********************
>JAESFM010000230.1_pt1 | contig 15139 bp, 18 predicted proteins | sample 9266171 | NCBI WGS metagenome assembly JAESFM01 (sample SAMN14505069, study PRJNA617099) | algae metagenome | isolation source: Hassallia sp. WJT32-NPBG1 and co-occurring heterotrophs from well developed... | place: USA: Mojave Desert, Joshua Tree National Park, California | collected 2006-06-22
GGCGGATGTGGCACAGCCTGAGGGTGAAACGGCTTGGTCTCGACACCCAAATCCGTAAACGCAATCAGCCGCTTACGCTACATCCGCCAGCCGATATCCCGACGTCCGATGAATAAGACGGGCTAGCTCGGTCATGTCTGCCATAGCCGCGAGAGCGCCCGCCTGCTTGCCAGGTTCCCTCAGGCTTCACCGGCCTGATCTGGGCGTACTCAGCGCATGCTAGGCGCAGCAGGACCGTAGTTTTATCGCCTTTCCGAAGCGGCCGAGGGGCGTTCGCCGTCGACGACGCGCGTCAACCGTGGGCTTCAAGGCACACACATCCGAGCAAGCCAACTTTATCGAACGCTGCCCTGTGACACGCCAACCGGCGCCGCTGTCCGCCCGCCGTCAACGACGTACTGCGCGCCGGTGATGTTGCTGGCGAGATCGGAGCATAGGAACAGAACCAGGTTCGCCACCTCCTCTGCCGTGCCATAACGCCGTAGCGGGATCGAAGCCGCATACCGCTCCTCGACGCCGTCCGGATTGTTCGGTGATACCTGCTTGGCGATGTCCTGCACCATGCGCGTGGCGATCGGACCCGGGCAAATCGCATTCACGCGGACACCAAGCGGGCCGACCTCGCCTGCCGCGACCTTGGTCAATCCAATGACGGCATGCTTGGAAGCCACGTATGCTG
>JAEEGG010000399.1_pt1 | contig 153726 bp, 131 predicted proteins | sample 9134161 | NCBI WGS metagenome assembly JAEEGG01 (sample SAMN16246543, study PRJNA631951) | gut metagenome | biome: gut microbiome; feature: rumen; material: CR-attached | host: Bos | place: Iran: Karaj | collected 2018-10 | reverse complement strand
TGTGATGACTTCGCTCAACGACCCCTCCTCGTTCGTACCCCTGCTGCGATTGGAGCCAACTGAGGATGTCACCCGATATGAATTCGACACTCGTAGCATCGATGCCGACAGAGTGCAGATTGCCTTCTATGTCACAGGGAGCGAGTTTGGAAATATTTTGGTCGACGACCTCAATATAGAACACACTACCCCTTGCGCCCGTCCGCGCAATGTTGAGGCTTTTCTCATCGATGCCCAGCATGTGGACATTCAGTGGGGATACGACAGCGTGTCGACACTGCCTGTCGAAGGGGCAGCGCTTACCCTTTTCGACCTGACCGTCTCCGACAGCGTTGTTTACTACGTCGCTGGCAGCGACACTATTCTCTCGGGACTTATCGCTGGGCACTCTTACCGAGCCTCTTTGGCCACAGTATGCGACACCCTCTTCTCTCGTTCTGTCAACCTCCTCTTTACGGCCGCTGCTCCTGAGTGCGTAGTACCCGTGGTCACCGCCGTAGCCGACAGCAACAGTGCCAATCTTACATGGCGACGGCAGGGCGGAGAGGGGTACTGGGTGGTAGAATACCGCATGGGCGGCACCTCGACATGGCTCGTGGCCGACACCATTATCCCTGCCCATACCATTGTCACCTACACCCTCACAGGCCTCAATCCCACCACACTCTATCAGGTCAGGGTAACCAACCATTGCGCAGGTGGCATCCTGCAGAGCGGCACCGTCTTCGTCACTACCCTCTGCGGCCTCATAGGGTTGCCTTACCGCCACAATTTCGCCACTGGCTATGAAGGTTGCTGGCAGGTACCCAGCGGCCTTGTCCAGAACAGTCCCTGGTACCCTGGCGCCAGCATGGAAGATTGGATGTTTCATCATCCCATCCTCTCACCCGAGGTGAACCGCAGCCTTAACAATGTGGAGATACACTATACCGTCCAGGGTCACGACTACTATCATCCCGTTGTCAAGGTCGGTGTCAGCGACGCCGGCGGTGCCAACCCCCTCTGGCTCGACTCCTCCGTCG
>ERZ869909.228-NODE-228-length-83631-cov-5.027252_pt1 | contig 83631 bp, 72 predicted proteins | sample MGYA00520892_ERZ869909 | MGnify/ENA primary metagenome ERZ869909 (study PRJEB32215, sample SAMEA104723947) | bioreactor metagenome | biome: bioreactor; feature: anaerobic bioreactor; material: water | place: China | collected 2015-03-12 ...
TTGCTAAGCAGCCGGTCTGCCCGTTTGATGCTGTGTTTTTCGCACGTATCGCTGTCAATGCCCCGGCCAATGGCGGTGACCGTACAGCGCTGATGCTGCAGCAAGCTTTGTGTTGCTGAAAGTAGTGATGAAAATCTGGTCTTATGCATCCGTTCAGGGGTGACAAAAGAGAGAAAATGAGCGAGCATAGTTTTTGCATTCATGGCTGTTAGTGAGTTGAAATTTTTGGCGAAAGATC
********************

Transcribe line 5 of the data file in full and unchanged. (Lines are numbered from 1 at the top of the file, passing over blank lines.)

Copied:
>ERZ869909.228-NODE-228-length-83631-cov-5.027252_pt1 | contig 83631 bp, 72 predicted proteins | sample MGYA00520892_ERZ869909 | MGnify/ENA primary metagenome ERZ869909 (study PRJEB32215, sample SAMEA104723947) | bioreactor metagenome | biome: bioreactor; feature: anaerobic bioreactor; material: water | place: China | collected 2015-03-12 ...